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Use Candy - And Then Eat Your Project!
Cut red and black licorice into 1-inch long pieces. Use a needle and thread to string the pieces together, alternating red and black. Repeat with another piece of thread. These strings of licorice will represent the pentose sugar molecules and the phosphate molecules that run along the lengths of the DNA molecule. Lay the two strings alongside each other. Then find four different colors of gummy bears for the nucleotide bases, and decide which ones will be adenine, thymine, cytosine, and guanine. Take two of the bases that naturally pair (adenine and thymine, or cytosine and guanine), and place them between two of the sugar molecules on the strings. Press a toothpick through one sugar molecule, the two nucleotides, and the other sugar molecule. Continue to do this for all of the sugar molecules on the strings. Carefully twist the strings to form a double helix. This is one of the more interesting 3D DNA models, because you can eat it when you’re done! (See this article for more edible science projects.)
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Easy Twisting Pipe Cleaners
Pipe cleaners are particularly easy to connect, so they make great supplies for a DNA model. Choose six colors of pipe cleaners, and cut them each into 1-inch long pieces. Two of these colors will represent the pentose sugar and phosphate molecules, and the other four will represent the nucleotides. Twist the first two colors together, alternating them, to make two long strings. Then twist several pairs of nucleotides together, making sure to pair them correctly (adenine to thymine, and cytosine to guanine). Connect these pairs to a pentose sugar molecule from each strand. Twist the DNA molecule gently to give it a double helix shape.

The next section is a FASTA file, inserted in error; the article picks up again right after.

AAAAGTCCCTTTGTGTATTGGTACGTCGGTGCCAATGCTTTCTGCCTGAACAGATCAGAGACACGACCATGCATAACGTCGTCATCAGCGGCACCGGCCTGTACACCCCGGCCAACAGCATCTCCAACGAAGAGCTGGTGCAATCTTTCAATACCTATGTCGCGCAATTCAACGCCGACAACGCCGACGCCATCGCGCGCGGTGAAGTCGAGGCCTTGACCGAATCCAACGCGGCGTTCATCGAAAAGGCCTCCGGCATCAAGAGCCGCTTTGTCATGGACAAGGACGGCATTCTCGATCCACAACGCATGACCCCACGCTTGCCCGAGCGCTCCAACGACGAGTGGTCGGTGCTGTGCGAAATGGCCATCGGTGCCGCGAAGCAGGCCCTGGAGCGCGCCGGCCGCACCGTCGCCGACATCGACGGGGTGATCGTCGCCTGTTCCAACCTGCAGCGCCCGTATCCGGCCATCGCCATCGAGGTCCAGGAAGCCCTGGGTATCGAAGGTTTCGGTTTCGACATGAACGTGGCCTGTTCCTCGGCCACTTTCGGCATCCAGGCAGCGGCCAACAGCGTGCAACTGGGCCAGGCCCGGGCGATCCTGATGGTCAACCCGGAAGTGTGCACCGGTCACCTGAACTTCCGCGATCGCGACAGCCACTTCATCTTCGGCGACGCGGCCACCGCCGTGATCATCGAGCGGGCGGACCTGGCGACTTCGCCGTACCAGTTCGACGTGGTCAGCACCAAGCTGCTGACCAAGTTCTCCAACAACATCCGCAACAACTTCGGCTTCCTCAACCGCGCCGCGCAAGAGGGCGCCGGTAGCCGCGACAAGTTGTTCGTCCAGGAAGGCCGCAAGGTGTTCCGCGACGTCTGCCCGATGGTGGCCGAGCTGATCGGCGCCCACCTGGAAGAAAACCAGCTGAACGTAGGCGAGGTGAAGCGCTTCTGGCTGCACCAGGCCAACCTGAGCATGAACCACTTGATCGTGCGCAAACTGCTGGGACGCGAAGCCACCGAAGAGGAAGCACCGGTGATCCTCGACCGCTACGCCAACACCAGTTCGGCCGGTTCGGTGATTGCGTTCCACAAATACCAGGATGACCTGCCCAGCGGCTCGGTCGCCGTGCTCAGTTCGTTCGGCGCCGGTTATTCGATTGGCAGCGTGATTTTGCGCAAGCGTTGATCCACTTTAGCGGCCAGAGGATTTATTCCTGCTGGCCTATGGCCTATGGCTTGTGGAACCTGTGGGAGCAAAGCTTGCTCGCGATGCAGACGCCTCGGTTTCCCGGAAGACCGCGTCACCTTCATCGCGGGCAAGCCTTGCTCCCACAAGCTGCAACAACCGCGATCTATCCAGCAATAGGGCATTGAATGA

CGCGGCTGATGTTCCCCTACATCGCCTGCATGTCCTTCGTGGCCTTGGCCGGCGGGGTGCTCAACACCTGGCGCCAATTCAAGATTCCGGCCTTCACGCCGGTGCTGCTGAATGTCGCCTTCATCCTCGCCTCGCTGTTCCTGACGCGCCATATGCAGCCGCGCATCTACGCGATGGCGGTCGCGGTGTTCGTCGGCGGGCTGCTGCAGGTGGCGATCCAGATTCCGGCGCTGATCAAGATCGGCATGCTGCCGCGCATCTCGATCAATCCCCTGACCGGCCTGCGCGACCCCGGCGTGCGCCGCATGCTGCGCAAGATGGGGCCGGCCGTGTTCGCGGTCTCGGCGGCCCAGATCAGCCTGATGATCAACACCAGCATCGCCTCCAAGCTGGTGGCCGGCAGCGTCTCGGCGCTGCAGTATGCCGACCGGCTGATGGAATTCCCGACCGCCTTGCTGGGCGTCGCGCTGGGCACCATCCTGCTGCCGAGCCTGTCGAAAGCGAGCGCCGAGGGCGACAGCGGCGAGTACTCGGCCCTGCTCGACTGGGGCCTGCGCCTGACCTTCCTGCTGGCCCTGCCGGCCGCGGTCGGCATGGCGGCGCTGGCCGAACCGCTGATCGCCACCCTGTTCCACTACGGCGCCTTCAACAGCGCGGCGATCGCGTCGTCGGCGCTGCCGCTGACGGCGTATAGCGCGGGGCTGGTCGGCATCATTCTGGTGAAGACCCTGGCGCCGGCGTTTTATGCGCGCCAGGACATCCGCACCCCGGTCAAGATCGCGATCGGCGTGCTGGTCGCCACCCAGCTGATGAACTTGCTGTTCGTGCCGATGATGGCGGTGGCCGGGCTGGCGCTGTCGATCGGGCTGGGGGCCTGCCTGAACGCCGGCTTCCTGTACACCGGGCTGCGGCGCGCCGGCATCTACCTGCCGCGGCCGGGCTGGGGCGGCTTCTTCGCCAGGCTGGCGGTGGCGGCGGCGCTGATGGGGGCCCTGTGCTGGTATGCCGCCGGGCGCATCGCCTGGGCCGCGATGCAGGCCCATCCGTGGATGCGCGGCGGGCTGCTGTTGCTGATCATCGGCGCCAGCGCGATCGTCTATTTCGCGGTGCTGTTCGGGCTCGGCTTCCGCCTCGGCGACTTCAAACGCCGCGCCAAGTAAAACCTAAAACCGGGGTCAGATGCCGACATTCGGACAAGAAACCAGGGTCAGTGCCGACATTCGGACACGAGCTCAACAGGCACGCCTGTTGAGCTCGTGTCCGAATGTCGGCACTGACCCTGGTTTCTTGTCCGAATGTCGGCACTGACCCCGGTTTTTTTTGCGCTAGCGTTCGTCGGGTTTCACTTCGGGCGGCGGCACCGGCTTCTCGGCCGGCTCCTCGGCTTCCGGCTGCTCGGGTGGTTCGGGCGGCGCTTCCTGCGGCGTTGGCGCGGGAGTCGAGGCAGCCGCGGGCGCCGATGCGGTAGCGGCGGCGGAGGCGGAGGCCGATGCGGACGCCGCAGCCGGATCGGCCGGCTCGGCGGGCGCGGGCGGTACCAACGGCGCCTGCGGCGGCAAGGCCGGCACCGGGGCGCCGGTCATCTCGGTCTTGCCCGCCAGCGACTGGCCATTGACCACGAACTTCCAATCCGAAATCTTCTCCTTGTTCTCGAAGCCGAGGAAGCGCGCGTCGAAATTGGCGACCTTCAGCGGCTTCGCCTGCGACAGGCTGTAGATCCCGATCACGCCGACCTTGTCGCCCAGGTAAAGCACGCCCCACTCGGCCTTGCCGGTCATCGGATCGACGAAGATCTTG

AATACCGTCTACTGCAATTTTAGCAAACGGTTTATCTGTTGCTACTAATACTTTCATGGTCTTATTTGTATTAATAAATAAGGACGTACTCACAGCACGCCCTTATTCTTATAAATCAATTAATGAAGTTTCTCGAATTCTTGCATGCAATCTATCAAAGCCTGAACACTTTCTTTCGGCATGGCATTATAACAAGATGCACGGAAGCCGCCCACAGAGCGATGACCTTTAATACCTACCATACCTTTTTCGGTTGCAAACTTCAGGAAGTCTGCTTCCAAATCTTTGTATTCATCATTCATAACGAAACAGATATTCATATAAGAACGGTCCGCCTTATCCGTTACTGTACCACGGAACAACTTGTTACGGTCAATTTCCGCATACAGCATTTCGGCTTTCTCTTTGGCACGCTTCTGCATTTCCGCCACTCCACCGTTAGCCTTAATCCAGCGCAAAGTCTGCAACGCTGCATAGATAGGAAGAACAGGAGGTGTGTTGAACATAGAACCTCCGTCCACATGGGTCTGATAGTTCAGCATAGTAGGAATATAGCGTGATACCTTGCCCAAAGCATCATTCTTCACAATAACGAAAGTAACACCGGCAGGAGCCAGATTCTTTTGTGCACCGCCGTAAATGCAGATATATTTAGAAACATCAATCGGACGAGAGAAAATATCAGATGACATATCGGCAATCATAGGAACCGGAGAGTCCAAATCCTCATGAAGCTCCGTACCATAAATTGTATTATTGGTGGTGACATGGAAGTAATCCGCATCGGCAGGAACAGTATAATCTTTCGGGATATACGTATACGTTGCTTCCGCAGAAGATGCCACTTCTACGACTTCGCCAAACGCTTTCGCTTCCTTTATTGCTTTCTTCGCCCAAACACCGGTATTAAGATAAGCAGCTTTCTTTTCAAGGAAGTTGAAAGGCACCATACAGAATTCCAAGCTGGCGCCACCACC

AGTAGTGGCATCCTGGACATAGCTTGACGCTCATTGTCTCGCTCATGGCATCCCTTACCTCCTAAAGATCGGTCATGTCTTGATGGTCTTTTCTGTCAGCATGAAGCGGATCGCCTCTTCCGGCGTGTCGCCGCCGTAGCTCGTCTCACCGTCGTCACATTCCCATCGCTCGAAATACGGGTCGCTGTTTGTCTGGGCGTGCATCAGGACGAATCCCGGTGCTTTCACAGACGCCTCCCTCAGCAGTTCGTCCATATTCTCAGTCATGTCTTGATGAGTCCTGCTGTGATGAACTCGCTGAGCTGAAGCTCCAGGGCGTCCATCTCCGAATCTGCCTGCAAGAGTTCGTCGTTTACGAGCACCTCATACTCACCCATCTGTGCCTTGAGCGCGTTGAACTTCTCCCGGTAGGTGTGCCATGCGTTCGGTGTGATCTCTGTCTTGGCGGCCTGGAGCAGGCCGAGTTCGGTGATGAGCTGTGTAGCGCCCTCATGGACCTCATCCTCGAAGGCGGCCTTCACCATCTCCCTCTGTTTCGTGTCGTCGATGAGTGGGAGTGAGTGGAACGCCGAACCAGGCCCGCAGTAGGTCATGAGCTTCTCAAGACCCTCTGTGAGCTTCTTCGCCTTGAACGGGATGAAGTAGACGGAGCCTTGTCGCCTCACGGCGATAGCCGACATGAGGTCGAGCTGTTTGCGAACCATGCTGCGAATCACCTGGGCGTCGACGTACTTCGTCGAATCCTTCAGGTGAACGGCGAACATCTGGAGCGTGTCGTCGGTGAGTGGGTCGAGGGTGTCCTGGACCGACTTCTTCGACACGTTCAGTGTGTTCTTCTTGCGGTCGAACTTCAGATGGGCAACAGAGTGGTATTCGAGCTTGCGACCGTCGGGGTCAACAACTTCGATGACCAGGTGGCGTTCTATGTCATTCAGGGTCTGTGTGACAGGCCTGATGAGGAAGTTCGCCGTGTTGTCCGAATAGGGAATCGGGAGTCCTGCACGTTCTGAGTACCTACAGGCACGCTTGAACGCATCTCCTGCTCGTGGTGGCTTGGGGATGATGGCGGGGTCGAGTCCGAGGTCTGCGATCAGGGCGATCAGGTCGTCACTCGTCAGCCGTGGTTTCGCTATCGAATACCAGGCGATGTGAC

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Foam Balls and Toothpicks - The Most Realistic
This DNA model is a bit more complicated than the others, and it requires more expensive art supplies. Buy some small foam balls from a craft store and paint them six different colors with non-acrylic paint. Two of the colors will represent the pentose sugar and phosphate molecules, and the other four will represent the nucleotides. Use toothpicks to connect the balls to each other (put a bit of glue on each end of the toothpick to stabilize the model), and follow the directions for the previous two 3D DNA models. Instead of twisting the model at the end, however, you’ll have to start rotating the foam balls very gently as you go along in order to form the double helix.
Easy Science Fair Projects: How to Make a DNA Model at Home
The simple science projects in this series are easy to do - and they're fun too! They include chewing gum science projects, soda pop science projects, magnet science projects, and making a DNA model for part of a science project.